Used Audi Trailing Arms
All used Audi Trailing Arms listed on Breakeryard.com are tested, original (OEM) manufacturer parts and come with a 14 day money back guarantee. Breakeryard.com list used car parts for Audi are from premium breaker yards from across the UK, saving you up to 80% compared to main dealer prices.
About Trailing Arms
A Audi trailing arm is one of the components of a motor vehicle’s linked rear suspension system. Its primary role is to connect the chassis, rear axle and shock absorbers. Because the shock absorbers are connected to the Audi trailing arm it is responsible for supporting the weight of the vehicle. It must also deal with the tension and compression forces that are generated between the rear wheel and the vehicle’s chassis under a variety of driving conditions. This means that the Audi trailing arm needs to have sufficient strength to withstand random road conditions and survive impacts from potholes, bumps, rocks and other road imperfections.
The Audi trailing arm is connected to the vehicle slightly forward of the rear axle.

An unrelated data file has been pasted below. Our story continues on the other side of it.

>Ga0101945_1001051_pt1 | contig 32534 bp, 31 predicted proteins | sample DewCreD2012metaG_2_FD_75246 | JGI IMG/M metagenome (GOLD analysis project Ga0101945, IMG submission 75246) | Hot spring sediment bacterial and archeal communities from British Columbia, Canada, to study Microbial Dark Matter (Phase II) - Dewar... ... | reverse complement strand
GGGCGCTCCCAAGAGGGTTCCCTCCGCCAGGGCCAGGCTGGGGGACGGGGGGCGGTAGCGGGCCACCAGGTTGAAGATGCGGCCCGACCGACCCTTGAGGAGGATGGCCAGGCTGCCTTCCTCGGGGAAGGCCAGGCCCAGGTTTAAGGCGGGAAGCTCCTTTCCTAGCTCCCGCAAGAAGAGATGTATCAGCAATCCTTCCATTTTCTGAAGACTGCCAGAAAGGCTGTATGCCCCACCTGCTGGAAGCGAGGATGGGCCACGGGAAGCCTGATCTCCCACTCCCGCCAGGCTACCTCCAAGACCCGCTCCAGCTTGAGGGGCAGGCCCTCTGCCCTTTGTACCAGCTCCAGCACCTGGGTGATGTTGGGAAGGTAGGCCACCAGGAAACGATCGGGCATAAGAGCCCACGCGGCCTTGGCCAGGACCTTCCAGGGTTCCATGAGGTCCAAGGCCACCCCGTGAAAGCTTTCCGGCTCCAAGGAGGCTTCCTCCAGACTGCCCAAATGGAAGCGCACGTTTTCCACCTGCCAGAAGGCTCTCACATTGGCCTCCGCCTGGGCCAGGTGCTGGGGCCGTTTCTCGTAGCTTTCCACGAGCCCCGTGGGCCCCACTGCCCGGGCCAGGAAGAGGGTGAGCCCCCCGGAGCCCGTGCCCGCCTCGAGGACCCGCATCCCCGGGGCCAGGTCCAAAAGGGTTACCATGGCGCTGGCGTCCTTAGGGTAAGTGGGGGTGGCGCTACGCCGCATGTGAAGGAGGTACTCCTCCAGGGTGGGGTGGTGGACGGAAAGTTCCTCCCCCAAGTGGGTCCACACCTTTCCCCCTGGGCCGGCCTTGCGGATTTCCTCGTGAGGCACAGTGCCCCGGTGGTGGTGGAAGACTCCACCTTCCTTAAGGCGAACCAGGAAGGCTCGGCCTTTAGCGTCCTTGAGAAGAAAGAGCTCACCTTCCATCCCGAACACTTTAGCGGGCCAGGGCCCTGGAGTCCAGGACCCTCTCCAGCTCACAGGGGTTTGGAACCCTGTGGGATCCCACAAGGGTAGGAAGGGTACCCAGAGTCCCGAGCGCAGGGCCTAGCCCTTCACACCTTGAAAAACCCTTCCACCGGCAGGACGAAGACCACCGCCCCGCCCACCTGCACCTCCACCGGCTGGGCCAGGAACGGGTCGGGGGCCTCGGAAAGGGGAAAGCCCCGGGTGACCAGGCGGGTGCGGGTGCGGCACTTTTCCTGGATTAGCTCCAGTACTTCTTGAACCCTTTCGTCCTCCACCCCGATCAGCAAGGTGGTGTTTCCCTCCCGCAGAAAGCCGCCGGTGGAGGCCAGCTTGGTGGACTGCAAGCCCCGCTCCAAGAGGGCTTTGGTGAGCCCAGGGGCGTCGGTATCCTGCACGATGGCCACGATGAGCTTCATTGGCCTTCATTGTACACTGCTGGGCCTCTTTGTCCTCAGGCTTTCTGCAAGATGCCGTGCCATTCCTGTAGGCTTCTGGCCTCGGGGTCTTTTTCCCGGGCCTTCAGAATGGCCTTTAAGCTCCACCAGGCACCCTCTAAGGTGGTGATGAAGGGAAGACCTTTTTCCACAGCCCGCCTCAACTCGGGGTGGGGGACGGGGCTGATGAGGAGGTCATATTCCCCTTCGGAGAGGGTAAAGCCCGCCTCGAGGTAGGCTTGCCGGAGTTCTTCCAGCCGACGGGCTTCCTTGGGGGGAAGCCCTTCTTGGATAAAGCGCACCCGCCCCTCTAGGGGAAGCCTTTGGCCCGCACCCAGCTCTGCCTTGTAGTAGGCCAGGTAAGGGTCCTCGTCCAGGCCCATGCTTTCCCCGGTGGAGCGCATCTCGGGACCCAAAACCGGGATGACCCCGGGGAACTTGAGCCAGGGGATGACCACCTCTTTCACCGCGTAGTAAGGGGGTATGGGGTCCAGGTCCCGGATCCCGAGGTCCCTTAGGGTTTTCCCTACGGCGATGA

Because it is such an important component of a vehicle’s suspension system, if the trailing arm fails to work it will have an immediate effect on its driveability. Like most vehicle parts, a trailing arm is susceptible to wear and tear. Indications that a Audi trailing arm has broken are a feel that the car is “wandering” from its rear, over-steering in adverse weather conditions and damage to the vehicle’s tyres, which can be severe.
- Volkswagen owns the Audi brand, after buying it from Daimler-Benz way back in the 1960s.
- Audi was founded after the German engineer August Horch fell out with the co-founder of his first manufacturing company. He called the new company August Horch Automobilwerke GmbH, which doesn’t exactly roll off the tongue.
- The Olympics Committee tried to sue Audi in 1995, claiming that the four rings logo was too similar to the Olympic rings. Audi easily won.
- The RS3 is lighter than you might think. That's because the five-cylinder engine isn’t made from cast-iron but instead from aluminium. That means it only weighs around 26kg!
- Audi was the first manufacturer to use four-wheel drive cars in the World Rally Championship. Consistent wins meant that the WRC soon allowed all cars to use the technology.